Voltage-dependent depolarization of bacterial membranes and artificial lipid bilayers by the peptide antibiotic nisin

Arch Microbiol. 1987;149(2):120-4. doi: 10.1007/BF00425076.


The peptide antibiotic nisin is shown to disrupt valinomycin-induced potassium diffusion potentials imposed on intact cells of Staphylococcus cohnii 22. Membrane depolarization occurred rapidly at high diffusion potentials while at low potentials nisin-induced depolarization was slower suggesting that nisin requires a membrane potential for activity. This assumption was proven in experiments with planar lipid bilayers (black lipid membranes). Macroscopic conductivity measurements indicated a voltage-dependent action of nisin. The potential must have a trans-negative orientation with respect to the addition of nisin (added to the cis-side) and a sufficient magnitude (ca.-100 mV). With intact cells the threshold potential was lower (-50 to -80 mV at pH 7.5 and below -50 mV at pH 5.5). Single channel recordings resolved transient multi-state pores, strongly resembling those introduced by melittin into artificial bilayers. The pores had diameters in the range of 0.2-1 nm, and lifetimes of few to several hundred milliseconds. The results indicate that nisin has to be regarded as a membrane-depolarizing agent which acts in a voltage-dependent fashion.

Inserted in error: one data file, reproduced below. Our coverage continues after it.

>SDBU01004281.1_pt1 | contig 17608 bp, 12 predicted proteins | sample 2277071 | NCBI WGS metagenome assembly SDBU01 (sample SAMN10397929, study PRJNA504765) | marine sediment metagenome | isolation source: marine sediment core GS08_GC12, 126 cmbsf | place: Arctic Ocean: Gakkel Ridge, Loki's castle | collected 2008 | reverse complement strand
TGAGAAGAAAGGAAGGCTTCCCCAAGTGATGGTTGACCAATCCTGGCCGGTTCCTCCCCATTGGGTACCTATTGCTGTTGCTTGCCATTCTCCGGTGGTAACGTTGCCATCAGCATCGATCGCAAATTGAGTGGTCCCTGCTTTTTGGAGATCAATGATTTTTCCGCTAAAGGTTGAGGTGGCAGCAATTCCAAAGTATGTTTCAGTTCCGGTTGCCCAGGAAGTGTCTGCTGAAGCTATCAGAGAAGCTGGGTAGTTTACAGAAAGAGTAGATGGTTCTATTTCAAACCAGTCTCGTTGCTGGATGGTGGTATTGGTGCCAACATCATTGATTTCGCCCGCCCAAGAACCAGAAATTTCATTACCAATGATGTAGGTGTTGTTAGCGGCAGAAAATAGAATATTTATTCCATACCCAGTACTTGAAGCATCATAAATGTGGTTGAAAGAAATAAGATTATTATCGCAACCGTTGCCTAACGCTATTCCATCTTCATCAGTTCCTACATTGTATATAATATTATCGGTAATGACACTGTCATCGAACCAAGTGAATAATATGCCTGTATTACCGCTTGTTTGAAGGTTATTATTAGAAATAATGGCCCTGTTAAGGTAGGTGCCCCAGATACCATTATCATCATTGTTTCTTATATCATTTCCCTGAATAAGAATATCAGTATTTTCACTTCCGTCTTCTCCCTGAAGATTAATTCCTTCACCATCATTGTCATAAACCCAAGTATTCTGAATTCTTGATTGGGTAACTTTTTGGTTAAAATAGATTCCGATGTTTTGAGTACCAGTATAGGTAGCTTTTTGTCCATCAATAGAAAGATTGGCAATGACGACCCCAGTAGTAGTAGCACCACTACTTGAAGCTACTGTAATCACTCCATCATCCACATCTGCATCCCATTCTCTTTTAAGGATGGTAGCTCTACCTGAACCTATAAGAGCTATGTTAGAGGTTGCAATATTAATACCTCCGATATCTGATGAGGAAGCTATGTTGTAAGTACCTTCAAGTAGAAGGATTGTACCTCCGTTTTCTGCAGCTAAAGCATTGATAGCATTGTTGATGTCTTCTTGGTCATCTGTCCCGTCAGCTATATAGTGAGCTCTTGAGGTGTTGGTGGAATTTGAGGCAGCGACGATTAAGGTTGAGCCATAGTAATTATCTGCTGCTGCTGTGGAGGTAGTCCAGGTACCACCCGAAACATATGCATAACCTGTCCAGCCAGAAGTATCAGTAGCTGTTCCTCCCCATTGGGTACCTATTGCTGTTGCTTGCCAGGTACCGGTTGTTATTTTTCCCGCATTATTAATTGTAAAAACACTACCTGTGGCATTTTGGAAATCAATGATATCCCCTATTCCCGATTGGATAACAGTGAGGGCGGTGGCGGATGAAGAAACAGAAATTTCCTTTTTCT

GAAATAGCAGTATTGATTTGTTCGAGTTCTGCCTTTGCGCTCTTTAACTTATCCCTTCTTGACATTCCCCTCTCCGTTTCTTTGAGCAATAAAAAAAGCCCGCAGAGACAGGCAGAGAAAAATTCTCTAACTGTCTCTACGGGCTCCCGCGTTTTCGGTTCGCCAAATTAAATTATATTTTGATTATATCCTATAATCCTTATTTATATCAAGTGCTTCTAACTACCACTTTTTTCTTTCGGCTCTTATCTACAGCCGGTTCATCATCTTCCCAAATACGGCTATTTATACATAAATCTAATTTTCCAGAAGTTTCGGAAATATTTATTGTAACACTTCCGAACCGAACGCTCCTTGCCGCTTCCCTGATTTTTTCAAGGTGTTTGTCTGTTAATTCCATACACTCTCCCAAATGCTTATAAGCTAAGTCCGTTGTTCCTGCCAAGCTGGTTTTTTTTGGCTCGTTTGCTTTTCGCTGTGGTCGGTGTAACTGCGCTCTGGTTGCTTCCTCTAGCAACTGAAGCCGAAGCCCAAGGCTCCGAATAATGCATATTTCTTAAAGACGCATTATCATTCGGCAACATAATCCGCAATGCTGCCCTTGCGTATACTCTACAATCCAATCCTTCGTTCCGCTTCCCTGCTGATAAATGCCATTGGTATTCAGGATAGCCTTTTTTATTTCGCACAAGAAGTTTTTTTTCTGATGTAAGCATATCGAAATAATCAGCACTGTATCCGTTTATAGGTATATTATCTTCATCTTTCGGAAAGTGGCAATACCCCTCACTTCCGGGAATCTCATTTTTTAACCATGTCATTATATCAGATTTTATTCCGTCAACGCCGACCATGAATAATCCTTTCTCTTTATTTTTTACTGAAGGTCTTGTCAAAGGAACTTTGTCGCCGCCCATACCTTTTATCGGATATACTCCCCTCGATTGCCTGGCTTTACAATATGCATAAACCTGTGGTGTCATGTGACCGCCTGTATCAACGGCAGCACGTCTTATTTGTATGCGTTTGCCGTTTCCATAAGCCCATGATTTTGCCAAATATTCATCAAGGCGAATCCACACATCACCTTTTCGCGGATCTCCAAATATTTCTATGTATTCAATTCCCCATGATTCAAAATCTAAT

Publication types

  • Research Support, Non-U.S. Gov't

MeSH terms

  • Cell Membrane / drug effects
  • Cell Membrane / metabolism
  • Hydrogen-Ion Concentration
  • Lipid Bilayers / metabolism*
  • Membrane Potentials / drug effects
  • Nisin / pharmacology*
  • Potassium / metabolism
  • Staphylococcus / drug effects*
  • Staphylococcus / metabolism


  • Lipid Bilayers
  • Nisin
  • Potassium